Finding Audrey by Sophie Kinsella

Title: Finding Audrey
Author: Sophie Kinsella
Genre: Young Adult
Length: 286 pages
Published: 9th June 2015

I first heard about Finding Audrey when I was on holiday this time last year. My dad had the TV on in the background whilst we were getting ready to go out and Sophie Kinsella was on a programme (something on the BBC idk)  talking about her new book, which focused on a girl named Audrey that had anxiety. I instantly bookmarked it in my mind but then I realised it was only out in hardcover (and you guys know I hate those) so I pushed it from my mind and didn't really think about it again. Until recently when I saw that the paperback had been released and picked it up in Tesco! 

It's quite a short book, so I finished it very quickly, within a day or two. What first struck me whilst I was reading was how young it was. I feel like I've reached that age where some Young Adult books really are a bit too young for me (sob) so I didn't feel I enjoyed it as much as I would have if I'd picked it up at age 14 or so. I still liked it though and found it cute.
The main focus of the story is on Audrey, who is suffering with extreme anxiety. She finds it terrifying to go outside and can't even make eye contact with anyone, which is why she always wears a pair of dark sunglasses. I thought this aspect of her anxiety was really unique as I've personally never come across another person or character who has suffered with this kind of anxiety, but it was still realistic and believable. We follow Audrey as she stumbles through recovery and experiences successes and failures.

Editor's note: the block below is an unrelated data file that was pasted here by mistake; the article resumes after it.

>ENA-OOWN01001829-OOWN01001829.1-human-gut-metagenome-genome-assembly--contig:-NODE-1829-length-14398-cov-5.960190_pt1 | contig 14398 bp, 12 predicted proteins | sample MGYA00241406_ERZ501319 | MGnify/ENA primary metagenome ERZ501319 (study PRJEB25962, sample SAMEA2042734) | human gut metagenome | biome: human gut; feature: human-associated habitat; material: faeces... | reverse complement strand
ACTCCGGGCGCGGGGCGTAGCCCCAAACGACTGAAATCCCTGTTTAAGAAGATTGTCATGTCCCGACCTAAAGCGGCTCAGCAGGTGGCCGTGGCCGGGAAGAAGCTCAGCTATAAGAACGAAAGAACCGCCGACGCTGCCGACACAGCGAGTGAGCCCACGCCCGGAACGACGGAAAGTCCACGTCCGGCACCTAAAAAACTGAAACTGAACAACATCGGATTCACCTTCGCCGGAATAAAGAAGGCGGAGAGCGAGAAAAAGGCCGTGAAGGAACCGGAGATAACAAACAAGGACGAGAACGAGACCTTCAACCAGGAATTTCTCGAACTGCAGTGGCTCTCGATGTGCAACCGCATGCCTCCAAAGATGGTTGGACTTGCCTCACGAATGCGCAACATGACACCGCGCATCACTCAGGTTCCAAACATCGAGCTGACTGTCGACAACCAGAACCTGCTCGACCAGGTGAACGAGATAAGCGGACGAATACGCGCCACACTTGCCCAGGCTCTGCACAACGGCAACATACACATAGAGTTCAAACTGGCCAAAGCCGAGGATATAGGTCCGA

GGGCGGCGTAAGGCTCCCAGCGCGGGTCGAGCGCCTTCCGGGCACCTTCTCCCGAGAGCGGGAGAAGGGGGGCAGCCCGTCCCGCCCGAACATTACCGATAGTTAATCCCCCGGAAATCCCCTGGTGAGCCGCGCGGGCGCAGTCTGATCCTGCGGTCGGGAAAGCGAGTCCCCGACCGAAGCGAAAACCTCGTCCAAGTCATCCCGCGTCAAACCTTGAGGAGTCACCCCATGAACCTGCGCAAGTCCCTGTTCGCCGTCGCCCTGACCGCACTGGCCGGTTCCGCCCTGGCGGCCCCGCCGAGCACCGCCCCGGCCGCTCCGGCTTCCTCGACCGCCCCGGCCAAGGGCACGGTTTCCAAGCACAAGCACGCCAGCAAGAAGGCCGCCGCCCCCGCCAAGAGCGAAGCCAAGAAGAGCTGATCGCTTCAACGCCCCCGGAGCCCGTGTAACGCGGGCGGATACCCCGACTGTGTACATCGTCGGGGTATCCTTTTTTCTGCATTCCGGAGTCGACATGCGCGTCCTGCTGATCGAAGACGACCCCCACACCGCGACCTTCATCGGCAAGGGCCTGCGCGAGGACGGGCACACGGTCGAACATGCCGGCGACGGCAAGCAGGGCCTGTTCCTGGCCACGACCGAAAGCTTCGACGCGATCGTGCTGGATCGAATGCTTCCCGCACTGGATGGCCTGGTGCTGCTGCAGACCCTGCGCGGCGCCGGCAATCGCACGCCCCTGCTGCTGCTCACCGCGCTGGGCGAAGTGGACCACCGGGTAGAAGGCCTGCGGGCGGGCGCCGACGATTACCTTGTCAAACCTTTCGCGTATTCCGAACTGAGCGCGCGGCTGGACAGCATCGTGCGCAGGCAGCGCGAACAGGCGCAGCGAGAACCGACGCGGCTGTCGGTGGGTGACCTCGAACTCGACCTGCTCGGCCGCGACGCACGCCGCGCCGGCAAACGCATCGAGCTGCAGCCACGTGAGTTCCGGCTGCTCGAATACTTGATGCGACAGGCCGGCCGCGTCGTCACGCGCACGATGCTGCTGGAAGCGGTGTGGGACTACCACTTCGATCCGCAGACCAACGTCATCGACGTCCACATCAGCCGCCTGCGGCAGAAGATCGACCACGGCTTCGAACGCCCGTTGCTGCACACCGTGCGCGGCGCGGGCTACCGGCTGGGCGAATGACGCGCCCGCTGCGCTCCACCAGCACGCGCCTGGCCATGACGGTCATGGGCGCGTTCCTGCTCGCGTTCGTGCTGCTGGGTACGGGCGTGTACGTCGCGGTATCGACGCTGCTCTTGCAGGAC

In all honesty, though, I think that Audrey's anxiety isn't showcased as much as it should have been in this book. I understand why it was written this way - it's definitely more accessible and less intense - and I appreciate that it will help younger people ease into understanding anxiety. But I also feel like it was kind of smoothed over a lot. It's sugar-coated.  Often Audrey will simply tell us that something has happened instead of walking us through it whilst she's experiencing it, for example her first time on a bus or to the park. I feel like a lot of the positive recovery moments were skipped over in order to make more room for other storylines, including the big storyline with her brother (that I feel took up more page space than it probably needed to).
Audrey's romance with Linus was sweet but was an obviously huge factor in her recovery process, which disappointed me. I just... ugh. I still can't quite find the words to express how I felt about the romance other than.. yeah it disappointed me. The fact that Linus was essentially Audrey's 'key' to recovery. Another book where teens experiencing anxiety will see that the apparent only way to recover is to find a boyfriend. There's no real basis for the connection and Linus is a pretty generic 'dream boy'.
Overall this book was... okay. It was a quick, light read that gives a little look into the world of mental health but it's definitely not as ground-breaking or insightful as it could have been. I feel like younger readers (perhaps between the ages of 11- 14) would enjoy it a lot more as it is quite happy and shiny. I definitely prefer my mental health books to have a lot more grit and realism.
I've decided to award Finding Audrey 2/5 stars.
If you liked Finding Audrey, I think you'd enjoy Girl Online by Zoe Sugg and To All The Boys I've Loved Before by Jenny Han.

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